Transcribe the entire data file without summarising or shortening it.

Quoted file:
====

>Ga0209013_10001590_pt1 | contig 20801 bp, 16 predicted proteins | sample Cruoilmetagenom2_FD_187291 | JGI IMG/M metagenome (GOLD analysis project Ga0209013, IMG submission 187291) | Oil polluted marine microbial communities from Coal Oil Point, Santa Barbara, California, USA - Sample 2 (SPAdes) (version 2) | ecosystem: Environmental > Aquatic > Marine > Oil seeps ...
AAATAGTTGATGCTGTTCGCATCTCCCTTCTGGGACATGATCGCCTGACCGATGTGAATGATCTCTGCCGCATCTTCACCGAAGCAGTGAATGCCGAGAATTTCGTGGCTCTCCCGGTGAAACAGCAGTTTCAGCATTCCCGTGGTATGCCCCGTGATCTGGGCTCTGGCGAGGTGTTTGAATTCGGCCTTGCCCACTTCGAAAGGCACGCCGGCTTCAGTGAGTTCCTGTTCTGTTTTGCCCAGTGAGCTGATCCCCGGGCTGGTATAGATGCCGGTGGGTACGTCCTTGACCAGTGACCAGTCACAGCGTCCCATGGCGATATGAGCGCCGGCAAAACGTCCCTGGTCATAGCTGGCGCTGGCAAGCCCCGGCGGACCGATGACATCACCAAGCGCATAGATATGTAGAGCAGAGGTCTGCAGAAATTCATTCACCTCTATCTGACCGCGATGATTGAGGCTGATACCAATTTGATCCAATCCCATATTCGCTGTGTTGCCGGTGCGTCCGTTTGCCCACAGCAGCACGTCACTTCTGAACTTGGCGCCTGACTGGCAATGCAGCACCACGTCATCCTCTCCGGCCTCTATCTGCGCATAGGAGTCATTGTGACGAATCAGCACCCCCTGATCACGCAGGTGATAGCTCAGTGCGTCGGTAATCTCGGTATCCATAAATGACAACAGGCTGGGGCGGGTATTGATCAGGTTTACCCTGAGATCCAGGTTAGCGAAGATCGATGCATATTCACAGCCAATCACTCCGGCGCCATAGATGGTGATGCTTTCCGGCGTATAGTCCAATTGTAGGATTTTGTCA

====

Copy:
>Ga0209013_10001590_pt1 | contig 20801 bp, 16 predicted proteins | sample Cruoilmetagenom2_FD_187291 | JGI IMG/M metagenome (GOLD analysis project Ga0209013, IMG submission 187291) | Oil polluted marine microbial communities from Coal Oil Point, Santa Barbara, California, USA - Sample 2 (SPAdes) (version 2) | ecosystem: Environmental > Aquatic > Marine > Oil seeps ...
AAATAGTTGATGCTGTTCGCATCTCCCTTCTGGGACATGATCGCCTGACCGATGTGAATGATCTCTGCCGCATCTTCACCGAAGCAGTGAATGCCGAGAATTTCGTGGCTCTCCCGGTGAAACAGCAGTTTCAGCATTCCCGTGGTATGCCCCGTGATCTGGGCTCTGGCGAGGTGTTTGAATTCGGCCTTGCCCACTTCGAAAGGCACGCCGGCTTCAGTGAGTTCCTGTTCTGTTTTGCCCAGTGAGCTGATCCCCGGGCTGGTATAGATGCCGGTGGGTACGTCCTTGACCAGTGACCAGTCACAGCGTCCCATGGCGATATGAGCGCCGGCAAAACGTCCCTGGTCATAGCTGGCGCTGGCAAGCCCCGGCGGACCGATGACATCACCAAGCGCATAGATATGTAGAGCAGAGGTCTGCAGAAATTCATTCACCTCTATCTGACCGCGATGATTGAGGCTGATACCAATTTGATCCAATCCCATATTCGCTGTGTTGCCGGTGCGTCCGTTTGCCCACAGCAGCACGTCACTTCTGAACTTGGCGCCTGACTGGCAATGCAGCACCACGTCATCCTCTCCGGCCTCTATCTGCGCATAGGAGTCATTGTGACGAATCAGCACCCCCTGATCACGCAGGTGATAGCTCAGTGCGTCGGTAATCTCGGTATCCATAAATGACAACAGGCTGGGGCGGGTATTGATCAGGTTTACCCTGAGATCCAGGTTAGCGAAGATCGATGCATATTCACAGCCAATCACTCCGGCGCCATAGATGGTGATGCTTTCCGGCGTATAGTCCAATTGTAGGATTTTGTCA